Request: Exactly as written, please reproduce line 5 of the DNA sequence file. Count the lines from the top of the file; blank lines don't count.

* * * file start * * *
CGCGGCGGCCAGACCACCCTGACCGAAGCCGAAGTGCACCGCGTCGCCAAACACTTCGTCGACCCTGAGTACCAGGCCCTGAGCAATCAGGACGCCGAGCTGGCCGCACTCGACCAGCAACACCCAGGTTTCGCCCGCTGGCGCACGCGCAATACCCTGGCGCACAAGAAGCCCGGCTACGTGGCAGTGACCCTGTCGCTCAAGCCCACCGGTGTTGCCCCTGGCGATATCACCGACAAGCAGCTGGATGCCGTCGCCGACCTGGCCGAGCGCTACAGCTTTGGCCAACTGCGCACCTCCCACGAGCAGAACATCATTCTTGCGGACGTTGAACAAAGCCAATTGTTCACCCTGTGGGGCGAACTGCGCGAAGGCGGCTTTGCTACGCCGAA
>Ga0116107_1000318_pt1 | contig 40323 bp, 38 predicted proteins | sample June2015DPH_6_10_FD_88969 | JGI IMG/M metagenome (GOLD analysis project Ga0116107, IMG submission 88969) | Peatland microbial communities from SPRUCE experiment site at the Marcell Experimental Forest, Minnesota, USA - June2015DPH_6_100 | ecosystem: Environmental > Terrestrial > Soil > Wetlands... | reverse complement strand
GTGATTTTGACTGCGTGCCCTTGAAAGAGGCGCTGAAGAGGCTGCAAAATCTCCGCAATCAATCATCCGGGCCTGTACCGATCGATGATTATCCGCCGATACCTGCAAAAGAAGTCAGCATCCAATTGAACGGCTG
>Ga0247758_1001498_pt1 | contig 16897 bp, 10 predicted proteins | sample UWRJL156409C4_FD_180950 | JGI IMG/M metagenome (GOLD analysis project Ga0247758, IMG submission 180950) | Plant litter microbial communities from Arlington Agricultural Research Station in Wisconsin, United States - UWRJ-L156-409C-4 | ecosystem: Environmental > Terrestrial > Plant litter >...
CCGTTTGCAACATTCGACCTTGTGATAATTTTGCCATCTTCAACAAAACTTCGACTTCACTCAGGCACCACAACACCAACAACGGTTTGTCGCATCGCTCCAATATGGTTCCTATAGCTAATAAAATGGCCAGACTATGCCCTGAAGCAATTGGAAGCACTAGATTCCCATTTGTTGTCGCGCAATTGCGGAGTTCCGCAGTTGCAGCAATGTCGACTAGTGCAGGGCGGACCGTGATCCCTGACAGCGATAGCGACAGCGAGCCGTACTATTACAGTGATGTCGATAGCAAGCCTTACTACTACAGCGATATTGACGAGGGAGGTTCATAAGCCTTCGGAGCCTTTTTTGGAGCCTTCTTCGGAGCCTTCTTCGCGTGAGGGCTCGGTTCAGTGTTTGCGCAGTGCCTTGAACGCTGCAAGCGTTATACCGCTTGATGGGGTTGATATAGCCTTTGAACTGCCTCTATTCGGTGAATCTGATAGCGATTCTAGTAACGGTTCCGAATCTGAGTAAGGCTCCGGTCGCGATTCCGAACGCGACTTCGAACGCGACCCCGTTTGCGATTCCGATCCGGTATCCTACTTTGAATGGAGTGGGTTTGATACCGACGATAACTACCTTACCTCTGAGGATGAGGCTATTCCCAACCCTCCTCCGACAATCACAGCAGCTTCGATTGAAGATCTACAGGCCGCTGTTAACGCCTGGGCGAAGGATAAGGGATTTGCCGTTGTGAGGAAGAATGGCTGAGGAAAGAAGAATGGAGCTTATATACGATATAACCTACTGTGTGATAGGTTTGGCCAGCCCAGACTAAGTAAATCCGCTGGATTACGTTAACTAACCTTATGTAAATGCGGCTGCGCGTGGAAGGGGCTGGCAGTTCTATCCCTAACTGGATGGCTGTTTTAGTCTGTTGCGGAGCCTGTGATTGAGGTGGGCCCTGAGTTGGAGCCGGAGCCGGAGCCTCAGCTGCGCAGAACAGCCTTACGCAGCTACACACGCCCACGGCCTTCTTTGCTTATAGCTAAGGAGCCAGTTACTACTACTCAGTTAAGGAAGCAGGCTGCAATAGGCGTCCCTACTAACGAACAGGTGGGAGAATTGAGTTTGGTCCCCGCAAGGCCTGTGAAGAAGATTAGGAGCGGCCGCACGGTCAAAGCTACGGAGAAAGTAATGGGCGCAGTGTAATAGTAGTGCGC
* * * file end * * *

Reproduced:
CCGTTTGCAACATTCGACCTTGTGATAATTTTGCCATCTTCAACAAAACTTCGACTTCACTCAGGCACCACAACACCAACAACGGTTTGTCGCATCGCTCCAATATGGTTCCTATAGCTAATAAAATGGCCAGACTATGCCCTGAAGCAATTGGAAGCACTAGATTCCCATTTGTTGTCGCGCAATTGCGGAGTTCCGCAGTTGCAGCAATGTCGACTAGTGCAGGGCGGACCGTGATCCCTGACAGCGATAGCGACAGCGAGCCGTACTATTACAGTGATGTCGATAGCAAGCCTTACTACTACAGCGATATTGACGAGGGAGGTTCATAAGCCTTCGGAGCCTTTTTTGGAGCCTTCTTCGGAGCCTTCTTCGCGTGAGGGCTCGGTTCAGTGTTTGCGCAGTGCCTTGAACGCTGCAAGCGTTATACCGCTTGATGGGGTTGATATAGCCTTTGAACTGCCTCTATTCGGTGAATCTGATAGCGATTCTAGTAACGGTTCCGAATCTGAGTAAGGCTCCGGTCGCGATTCCGAACGCGACTTCGAACGCGACCCCGTTTGCGATTCCGATCCGGTATCCTACTTTGAATGGAGTGGGTTTGATACCGACGATAACTACCTTACCTCTGAGGATGAGGCTATTCCCAACCCTCCTCCGACAATCACAGCAGCTTCGATTGAAGATCTACAGGCCGCTGTTAACGCCTGGGCGAAGGATAAGGGATTTGCCGTTGTGAGGAAGAATGGCTGAGGAAAGAAGAATGGAGCTTATATACGATATAACCTACTGTGTGATAGGTTTGGCCAGCCCAGACTAAGTAAATCCGCTGGATTACGTTAACTAACCTTATGTAAATGCGGCTGCGCGTGGAAGGGGCTGGCAGTTCTATCCCTAACTGGATGGCTGTTTTAGTCTGTTGCGGAGCCTGTGATTGAGGTGGGCCCTGAGTTGGAGCCGGAGCCGGAGCCTCAGCTGCGCAGAACAGCCTTACGCAGCTACACACGCCCACGGCCTTCTTTGCTTATAGCTAAGGAGCCAGTTACTACTACTCAGTTAAGGAAGCAGGCTGCAATAGGCGTCCCTACTAACGAACAGGTGGGAGAATTGAGTTTGGTCCCCGCAAGGCCTGTGAAGAAGATTAGGAGCGGCCGCACGGTCAAAGCTACGGAGAAAGTAATGGGCGCAGTGTAATAGTAGTGCGC